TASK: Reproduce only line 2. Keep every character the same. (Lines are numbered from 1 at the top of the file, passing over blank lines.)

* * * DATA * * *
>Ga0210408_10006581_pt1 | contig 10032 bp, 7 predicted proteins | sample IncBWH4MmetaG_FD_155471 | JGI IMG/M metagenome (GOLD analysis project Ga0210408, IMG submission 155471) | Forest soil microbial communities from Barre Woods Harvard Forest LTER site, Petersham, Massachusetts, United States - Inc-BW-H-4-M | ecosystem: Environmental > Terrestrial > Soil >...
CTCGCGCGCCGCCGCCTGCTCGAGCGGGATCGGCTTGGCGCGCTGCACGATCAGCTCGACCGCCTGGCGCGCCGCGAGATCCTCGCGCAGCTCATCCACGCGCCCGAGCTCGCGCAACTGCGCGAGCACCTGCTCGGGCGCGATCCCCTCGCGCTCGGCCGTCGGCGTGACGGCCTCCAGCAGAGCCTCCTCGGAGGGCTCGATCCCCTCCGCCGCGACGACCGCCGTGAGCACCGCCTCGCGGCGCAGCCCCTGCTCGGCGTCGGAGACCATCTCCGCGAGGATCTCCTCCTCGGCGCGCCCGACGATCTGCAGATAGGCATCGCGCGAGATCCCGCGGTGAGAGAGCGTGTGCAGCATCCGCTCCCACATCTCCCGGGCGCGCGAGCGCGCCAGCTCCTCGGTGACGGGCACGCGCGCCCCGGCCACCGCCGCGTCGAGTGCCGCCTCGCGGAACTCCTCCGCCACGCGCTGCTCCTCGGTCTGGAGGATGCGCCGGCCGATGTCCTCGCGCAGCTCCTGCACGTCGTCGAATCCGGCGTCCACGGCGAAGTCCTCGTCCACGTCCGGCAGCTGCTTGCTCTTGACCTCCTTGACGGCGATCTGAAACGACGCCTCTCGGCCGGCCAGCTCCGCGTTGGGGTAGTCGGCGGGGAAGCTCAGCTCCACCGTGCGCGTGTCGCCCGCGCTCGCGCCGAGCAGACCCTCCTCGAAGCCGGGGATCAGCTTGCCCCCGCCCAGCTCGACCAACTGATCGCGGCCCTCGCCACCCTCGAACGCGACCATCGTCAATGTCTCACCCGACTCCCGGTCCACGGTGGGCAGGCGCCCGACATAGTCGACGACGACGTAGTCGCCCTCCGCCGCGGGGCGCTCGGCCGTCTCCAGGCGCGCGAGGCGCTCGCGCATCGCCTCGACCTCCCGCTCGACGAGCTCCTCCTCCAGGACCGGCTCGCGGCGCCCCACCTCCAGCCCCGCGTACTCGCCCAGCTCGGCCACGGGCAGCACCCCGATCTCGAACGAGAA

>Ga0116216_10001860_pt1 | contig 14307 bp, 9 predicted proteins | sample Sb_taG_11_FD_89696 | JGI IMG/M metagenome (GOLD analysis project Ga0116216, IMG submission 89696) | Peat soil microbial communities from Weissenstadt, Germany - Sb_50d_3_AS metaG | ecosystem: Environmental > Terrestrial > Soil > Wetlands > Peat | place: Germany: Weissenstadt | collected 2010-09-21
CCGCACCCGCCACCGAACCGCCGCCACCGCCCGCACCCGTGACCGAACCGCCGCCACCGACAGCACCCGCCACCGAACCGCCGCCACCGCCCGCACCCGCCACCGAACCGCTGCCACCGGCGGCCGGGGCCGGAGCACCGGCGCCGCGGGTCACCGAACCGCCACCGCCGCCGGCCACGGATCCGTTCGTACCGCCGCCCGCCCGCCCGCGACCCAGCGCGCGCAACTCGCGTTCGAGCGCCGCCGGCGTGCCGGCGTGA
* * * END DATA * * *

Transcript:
CTCGCGCGCCGCCGCCTGCTCGAGCGGGATCGGCTTGGCGCGCTGCACGATCAGCTCGACCGCCTGGCGCGCCGCGAGATCCTCGCGCAGCTCATCCACGCGCCCGAGCTCGCGCAACTGCGCGAGCACCTGCTCGGGCGCGATCCCCTCGCGCTCGGCCGTCGGCGTGACGGCCTCCAGCAGAGCCTCCTCGGAGGGCTCGATCCCCTCCGCCGCGACGACCGCCGTGAGCACCGCCTCGCGGCGCAGCCCCTGCTCGGCGTCGGAGACCATCTCCGCGAGGATCTCCTCCTCGGCGCGCCCGACGATCTGCAGATAGGCATCGCGCGAGATCCCGCGGTGAGAGAGCGTGTGCAGCATCCGCTCCCACATCTCCCGGGCGCGCGAGCGCGCCAGCTCCTCGGTGACGGGCACGCGCGCCCCGGCCACCGCCGCGTCGAGTGCCGCCTCGCGGAACTCCTCCGCCACGCGCTGCTCCTCGGTCTGGAGGATGCGCCGGCCGATGTCCTCGCGCAGCTCCTGCACGTCGTCGAATCCGGCGTCCACGGCGAAGTCCTCGTCCACGTCCGGCAGCTGCTTGCTCTTGACCTCCTTGACGGCGATCTGAAACGACGCCTCTCGGCCGGCCAGCTCCGCGTTGGGGTAGTCGGCGGGGAAGCTCAGCTCCACCGTGCGCGTGTCGCCCGCGCTCGCGCCGAGCAGACCCTCCTCGAAGCCGGGGATCAGCTTGCCCCCGCCCAGCTCGACCAACTGATCGCGGCCCTCGCCACCCTCGAACGCGACCATCGTCAATGTCTCACCCGACTCCCGGTCCACGGTGGGCAGGCGCCCGACATAGTCGACGACGACGTAGTCGCCCTCCGCCGCGGGGCGCTCGGCCGTCTCCAGGCGCGCGAGGCGCTCGCGCATCGCCTCGACCTCCCGCTCGACGAGCTCCTCCTCCAGGACCGGCTCGCGGCGCCCCACCTCCAGCCCCGCGTACTCGCCCAGCTCGGCCACGGGCAGCACCCCGATCTCGAACGAGAA